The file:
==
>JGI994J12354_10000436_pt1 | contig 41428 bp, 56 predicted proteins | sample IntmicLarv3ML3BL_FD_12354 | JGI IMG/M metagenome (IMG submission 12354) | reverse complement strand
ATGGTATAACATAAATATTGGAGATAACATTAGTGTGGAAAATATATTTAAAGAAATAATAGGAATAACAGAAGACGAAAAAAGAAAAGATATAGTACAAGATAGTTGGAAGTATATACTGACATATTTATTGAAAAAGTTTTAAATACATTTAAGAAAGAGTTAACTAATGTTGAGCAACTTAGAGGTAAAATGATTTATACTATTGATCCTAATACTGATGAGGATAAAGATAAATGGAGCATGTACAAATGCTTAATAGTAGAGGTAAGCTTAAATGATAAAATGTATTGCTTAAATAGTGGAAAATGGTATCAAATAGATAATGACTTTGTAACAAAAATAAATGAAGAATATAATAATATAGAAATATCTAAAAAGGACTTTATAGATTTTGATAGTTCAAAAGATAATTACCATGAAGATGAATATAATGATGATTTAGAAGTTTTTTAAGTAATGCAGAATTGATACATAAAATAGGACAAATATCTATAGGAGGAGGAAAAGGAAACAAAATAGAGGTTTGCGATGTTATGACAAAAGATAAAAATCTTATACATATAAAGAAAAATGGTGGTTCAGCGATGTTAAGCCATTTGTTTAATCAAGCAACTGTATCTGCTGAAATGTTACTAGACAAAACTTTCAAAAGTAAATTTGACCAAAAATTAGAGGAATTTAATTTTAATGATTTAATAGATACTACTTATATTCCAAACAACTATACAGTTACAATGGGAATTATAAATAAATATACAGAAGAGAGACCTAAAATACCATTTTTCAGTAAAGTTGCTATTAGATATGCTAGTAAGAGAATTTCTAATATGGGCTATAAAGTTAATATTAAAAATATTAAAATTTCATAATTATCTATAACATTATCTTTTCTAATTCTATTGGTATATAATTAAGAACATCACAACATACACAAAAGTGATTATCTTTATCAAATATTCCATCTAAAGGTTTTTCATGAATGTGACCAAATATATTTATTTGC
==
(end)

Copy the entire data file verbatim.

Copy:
>JGI994J12354_10000436_pt1 | contig 41428 bp, 56 predicted proteins | sample IntmicLarv3ML3BL_FD_12354 | JGI IMG/M metagenome (IMG submission 12354) | reverse complement strand
ATGGTATAACATAAATATTGGAGATAACATTAGTGTGGAAAATATATTTAAAGAAATAATAGGAATAACAGAAGACGAAAAAAGAAAAGATATAGTACAAGATAGTTGGAAGTATATACTGACATATTTATTGAAAAAGTTTTAAATACATTTAAGAAAGAGTTAACTAATGTTGAGCAACTTAGAGGTAAAATGATTTATACTATTGATCCTAATACTGATGAGGATAAAGATAAATGGAGCATGTACAAATGCTTAATAGTAGAGGTAAGCTTAAATGATAAAATGTATTGCTTAAATAGTGGAAAATGGTATCAAATAGATAATGACTTTGTAACAAAAATAAATGAAGAATATAATAATATAGAAATATCTAAAAAGGACTTTATAGATTTTGATAGTTCAAAAGATAATTACCATGAAGATGAATATAATGATGATTTAGAAGTTTTTTAAGTAATGCAGAATTGATACATAAAATAGGACAAATATCTATAGGAGGAGGAAAAGGAAACAAAATAGAGGTTTGCGATGTTATGACAAAAGATAAAAATCTTATACATATAAAGAAAAATGGTGGTTCAGCGATGTTAAGCCATTTGTTTAATCAAGCAACTGTATCTGCTGAAATGTTACTAGACAAAACTTTCAAAAGTAAATTTGACCAAAAATTAGAGGAATTTAATTTTAATGATTTAATAGATACTACTTATATTCCAAACAACTATACAGTTACAATGGGAATTATAAATAAATATACAGAAGAGAGACCTAAAATACCATTTTTCAGTAAAGTTGCTATTAGATATGCTAGTAAGAGAATTTCTAATATGGGCTATAAAGTTAATATTAAAAATATTAAAATTTCATAATTATCTATAACATTATCTTTTCTAATTCTATTGGTATATAATTAAGAACATCACAACATACACAAAAGTGATTATCTTTATCAAATATTCCATCTAAAGGTTTTTCATGAATGTGACCAAATATATTTATTTGC